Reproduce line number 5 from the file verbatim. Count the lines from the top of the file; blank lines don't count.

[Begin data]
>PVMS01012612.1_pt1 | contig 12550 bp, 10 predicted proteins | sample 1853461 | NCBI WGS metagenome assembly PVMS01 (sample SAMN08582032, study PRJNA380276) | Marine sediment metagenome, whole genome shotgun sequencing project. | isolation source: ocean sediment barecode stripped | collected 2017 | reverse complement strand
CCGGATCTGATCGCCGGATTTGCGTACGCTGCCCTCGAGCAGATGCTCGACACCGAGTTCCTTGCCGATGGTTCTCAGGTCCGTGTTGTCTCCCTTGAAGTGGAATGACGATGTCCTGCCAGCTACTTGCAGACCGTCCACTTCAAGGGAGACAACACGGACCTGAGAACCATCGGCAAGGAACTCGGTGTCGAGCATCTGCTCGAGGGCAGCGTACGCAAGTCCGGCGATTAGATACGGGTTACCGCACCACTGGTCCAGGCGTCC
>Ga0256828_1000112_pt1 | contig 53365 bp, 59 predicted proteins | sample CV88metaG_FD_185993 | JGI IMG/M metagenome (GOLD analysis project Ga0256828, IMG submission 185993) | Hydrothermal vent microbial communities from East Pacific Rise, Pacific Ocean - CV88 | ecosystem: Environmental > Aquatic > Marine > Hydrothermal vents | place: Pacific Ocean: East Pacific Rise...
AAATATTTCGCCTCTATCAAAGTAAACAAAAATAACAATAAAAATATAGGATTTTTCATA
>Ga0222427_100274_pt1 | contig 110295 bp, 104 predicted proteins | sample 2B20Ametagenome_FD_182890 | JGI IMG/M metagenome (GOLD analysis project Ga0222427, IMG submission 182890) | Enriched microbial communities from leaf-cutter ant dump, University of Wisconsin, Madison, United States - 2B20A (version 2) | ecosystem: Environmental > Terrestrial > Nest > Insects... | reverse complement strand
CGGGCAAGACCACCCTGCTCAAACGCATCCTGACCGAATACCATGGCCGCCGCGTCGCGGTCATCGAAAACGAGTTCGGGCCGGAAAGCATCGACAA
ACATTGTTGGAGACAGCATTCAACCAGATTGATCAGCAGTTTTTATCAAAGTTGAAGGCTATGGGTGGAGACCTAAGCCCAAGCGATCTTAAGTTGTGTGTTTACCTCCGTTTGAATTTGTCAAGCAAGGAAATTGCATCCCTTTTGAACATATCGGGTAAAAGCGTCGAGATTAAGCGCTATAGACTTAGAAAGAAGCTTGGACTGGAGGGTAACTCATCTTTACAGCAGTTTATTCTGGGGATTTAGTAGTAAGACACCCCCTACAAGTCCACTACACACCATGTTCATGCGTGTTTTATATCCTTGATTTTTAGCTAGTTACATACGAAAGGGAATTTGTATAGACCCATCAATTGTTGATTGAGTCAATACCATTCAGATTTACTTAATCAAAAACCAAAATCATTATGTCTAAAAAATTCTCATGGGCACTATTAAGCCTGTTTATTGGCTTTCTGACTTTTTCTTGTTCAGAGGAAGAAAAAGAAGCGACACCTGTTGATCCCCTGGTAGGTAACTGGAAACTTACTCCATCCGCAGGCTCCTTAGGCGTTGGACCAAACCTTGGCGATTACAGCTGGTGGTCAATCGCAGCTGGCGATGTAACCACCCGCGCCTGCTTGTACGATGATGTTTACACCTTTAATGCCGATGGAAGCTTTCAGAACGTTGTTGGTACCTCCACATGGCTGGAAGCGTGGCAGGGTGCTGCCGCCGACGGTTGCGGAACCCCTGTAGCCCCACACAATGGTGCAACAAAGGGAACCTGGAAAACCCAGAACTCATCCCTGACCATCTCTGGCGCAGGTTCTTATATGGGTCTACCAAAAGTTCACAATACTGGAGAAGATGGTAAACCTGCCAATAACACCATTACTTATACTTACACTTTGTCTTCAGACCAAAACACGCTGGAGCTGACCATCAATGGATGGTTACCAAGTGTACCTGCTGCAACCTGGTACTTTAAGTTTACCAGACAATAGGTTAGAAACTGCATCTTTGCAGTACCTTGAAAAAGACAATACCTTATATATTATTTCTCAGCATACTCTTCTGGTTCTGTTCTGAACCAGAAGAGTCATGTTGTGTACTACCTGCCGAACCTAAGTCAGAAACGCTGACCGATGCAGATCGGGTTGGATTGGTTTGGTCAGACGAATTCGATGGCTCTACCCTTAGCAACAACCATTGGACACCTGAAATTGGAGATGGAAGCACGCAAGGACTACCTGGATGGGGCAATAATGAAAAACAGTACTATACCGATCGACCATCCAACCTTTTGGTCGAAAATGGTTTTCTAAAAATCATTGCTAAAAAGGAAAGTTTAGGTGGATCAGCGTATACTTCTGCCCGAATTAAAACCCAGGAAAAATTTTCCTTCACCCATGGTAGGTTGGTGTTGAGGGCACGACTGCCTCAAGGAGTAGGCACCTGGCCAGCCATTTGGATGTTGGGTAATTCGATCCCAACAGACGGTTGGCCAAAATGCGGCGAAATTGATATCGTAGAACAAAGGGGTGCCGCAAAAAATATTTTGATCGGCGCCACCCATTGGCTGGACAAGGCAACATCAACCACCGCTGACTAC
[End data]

>Ga0222427_100274_pt1 | contig 110295 bp, 104 predicted proteins | sample 2B20Ametagenome_FD_182890 | JGI IMG/M metagenome (GOLD analysis project Ga0222427, IMG submission 182890) | Enriched microbial communities from leaf-cutter ant dump, University of Wisconsin, Madison, United States - 2B20A (version 2) | ecosystem: Environmental > Terrestrial > Nest > Insects... | reverse complement strand